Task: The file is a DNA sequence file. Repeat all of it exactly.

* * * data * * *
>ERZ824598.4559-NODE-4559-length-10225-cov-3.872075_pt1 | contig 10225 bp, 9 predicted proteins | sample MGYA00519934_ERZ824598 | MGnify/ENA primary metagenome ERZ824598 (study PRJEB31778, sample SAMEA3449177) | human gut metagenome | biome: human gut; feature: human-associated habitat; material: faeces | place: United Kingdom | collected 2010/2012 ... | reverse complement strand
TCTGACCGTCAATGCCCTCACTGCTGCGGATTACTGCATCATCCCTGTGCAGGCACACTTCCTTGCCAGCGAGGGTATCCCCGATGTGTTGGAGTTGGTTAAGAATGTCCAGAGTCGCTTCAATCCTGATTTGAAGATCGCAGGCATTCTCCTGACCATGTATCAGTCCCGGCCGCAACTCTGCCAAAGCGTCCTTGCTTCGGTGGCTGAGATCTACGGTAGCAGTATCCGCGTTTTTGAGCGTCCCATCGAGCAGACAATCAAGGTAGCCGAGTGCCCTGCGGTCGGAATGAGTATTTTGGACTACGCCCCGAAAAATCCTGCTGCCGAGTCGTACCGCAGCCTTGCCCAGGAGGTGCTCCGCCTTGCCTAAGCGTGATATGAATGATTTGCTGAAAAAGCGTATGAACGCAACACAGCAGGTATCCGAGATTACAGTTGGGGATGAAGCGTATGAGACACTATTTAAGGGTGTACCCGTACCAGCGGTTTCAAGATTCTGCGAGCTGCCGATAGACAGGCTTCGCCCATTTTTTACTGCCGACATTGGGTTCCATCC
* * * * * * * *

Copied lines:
>ERZ824598.4559-NODE-4559-length-10225-cov-3.872075_pt1 | contig 10225 bp, 9 predicted proteins | sample MGYA00519934_ERZ824598 | MGnify/ENA primary metagenome ERZ824598 (study PRJEB31778, sample SAMEA3449177) | human gut metagenome | biome: human gut; feature: human-associated habitat; material: faeces | place: United Kingdom | collected 2010/2012 ... | reverse complement strand
TCTGACCGTCAATGCCCTCACTGCTGCGGATTACTGCATCATCCCTGTGCAGGCACACTTCCTTGCCAGCGAGGGTATCCCCGATGTGTTGGAGTTGGTTAAGAATGTCCAGAGTCGCTTCAATCCTGATTTGAAGATCGCAGGCATTCTCCTGACCATGTATCAGTCCCGGCCGCAACTCTGCCAAAGCGTCCTTGCTTCGGTGGCTGAGATCTACGGTAGCAGTATCCGCGTTTTTGAGCGTCCCATCGAGCAGACAATCAAGGTAGCCGAGTGCCCTGCGGTCGGAATGAGTATTTTGGACTACGCCCCGAAAAATCCTGCTGCCGAGTCGTACCGCAGCCTTGCCCAGGAGGTGCTCCGCCTTGCCTAAGCGTGATATGAATGATTTGCTGAAAAAGCGTATGAACGCAACACAGCAGGTATCCGAGATTACAGTTGGGGATGAAGCGTATGAGACACTATTTAAGGGTGTACCCGTACCAGCGGTTTCAAGATTCTGCGAGCTGCCGATAGACAGGCTTCGCCCATTTTTTACTGCCGACATTGGGTTCCATCC